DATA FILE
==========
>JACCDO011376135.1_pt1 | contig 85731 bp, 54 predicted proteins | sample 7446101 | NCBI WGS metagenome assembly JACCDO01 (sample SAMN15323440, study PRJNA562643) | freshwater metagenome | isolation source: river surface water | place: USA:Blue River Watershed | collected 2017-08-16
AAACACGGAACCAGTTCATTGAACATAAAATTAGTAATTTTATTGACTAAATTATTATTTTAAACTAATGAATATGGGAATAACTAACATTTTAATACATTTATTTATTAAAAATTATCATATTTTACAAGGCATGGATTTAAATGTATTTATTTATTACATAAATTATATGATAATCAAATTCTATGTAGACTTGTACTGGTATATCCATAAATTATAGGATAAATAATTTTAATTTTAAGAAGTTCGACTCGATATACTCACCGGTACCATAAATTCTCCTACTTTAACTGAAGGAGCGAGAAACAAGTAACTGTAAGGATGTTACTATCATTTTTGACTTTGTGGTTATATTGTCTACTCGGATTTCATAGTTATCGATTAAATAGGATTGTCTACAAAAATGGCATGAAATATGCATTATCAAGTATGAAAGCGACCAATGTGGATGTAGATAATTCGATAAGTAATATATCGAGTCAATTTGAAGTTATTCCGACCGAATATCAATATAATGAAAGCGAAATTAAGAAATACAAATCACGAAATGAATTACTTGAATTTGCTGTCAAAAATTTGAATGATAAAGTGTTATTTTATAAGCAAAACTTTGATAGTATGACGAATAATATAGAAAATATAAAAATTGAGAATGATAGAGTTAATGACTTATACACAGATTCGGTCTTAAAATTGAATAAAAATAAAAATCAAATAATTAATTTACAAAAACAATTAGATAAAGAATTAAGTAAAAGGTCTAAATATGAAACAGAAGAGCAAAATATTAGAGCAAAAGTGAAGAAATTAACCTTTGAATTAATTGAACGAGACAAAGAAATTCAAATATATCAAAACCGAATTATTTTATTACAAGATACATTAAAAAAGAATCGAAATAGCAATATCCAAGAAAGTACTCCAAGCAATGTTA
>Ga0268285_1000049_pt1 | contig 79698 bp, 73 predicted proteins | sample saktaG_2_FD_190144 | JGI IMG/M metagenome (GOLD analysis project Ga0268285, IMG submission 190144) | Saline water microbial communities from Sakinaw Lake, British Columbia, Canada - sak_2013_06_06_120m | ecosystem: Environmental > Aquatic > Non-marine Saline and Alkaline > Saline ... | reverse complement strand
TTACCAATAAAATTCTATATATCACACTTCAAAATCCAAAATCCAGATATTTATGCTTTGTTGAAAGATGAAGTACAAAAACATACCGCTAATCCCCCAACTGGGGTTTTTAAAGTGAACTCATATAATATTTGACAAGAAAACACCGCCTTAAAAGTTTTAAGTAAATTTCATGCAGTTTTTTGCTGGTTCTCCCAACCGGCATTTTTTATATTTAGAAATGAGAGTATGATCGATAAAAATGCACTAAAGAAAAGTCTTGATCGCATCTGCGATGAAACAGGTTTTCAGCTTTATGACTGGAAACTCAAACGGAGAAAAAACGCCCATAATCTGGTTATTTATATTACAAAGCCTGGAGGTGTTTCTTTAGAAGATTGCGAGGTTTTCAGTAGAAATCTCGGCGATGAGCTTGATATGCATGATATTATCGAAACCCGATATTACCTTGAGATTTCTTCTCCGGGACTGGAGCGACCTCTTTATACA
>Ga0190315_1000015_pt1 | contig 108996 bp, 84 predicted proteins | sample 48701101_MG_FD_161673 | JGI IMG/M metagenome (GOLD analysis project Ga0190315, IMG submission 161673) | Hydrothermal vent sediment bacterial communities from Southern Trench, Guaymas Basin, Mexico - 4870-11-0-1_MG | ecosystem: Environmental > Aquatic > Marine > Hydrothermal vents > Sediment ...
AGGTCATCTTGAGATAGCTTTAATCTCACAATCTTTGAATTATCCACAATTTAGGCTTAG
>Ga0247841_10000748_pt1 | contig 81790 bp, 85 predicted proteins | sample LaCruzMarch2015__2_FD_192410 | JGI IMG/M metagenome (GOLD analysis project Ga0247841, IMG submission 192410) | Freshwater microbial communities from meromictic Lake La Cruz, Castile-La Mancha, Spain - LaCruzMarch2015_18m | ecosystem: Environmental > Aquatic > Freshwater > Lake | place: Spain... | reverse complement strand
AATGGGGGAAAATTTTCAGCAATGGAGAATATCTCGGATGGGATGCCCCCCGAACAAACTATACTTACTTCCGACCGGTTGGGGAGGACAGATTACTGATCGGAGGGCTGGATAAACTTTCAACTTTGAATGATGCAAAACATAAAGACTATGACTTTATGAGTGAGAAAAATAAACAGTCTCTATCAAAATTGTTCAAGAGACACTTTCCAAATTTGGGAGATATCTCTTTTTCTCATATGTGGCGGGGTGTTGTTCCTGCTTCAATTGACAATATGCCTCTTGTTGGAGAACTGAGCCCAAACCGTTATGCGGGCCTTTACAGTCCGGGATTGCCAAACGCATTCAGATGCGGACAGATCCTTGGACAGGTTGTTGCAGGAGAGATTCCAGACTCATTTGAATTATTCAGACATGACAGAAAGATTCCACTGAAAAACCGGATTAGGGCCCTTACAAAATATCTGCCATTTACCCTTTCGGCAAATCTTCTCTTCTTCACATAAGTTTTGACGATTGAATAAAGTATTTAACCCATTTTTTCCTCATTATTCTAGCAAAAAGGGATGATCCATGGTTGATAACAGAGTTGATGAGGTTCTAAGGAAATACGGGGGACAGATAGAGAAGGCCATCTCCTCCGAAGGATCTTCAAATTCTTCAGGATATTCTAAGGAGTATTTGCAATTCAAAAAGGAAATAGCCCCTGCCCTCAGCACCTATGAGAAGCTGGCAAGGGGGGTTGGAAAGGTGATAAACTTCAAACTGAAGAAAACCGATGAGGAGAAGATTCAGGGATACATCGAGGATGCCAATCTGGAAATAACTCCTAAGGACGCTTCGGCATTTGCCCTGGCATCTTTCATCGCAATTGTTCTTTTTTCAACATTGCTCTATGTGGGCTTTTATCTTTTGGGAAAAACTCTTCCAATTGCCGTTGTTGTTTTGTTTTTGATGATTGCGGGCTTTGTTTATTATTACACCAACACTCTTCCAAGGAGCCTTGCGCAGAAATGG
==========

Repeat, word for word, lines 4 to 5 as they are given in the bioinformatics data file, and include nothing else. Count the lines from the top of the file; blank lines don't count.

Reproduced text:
TTACCAATAAAATTCTATATATCACACTTCAAAATCCAAAATCCAGATATTTATGCTTTGTTGAAAGATGAAGTACAAAAACATACCGCTAATCCCCCAACTGGGGTTTTTAAAGTGAACTCATATAATATTTGACAAGAAAACACCGCCTTAAAAGTTTTAAGTAAATTTCATGCAGTTTTTTGCTGGTTCTCCCAACCGGCATTTTTTATATTTAGAAATGAGAGTATGATCGATAAAAATGCACTAAAGAAAAGTCTTGATCGCATCTGCGATGAAACAGGTTTTCAGCTTTATGACTGGAAACTCAAACGGAGAAAAAACGCCCATAATCTGGTTATTTATATTACAAAGCCTGGAGGTGTTTCTTTAGAAGATTGCGAGGTTTTCAGTAGAAATCTCGGCGATGAGCTTGATATGCATGATATTATCGAAACCCGATATTACCTTGAGATTTCTTCTCCGGGACTGGAGCGACCTCTTTATACA
>Ga0190315_1000015_pt1 | contig 108996 bp, 84 predicted proteins | sample 48701101_MG_FD_161673 | JGI IMG/M metagenome (GOLD analysis project Ga0190315, IMG submission 161673) | Hydrothermal vent sediment bacterial communities from Southern Trench, Guaymas Basin, Mexico - 4870-11-0-1_MG | ecosystem: Environmental > Aquatic > Marine > Hydrothermal vents > Sediment ...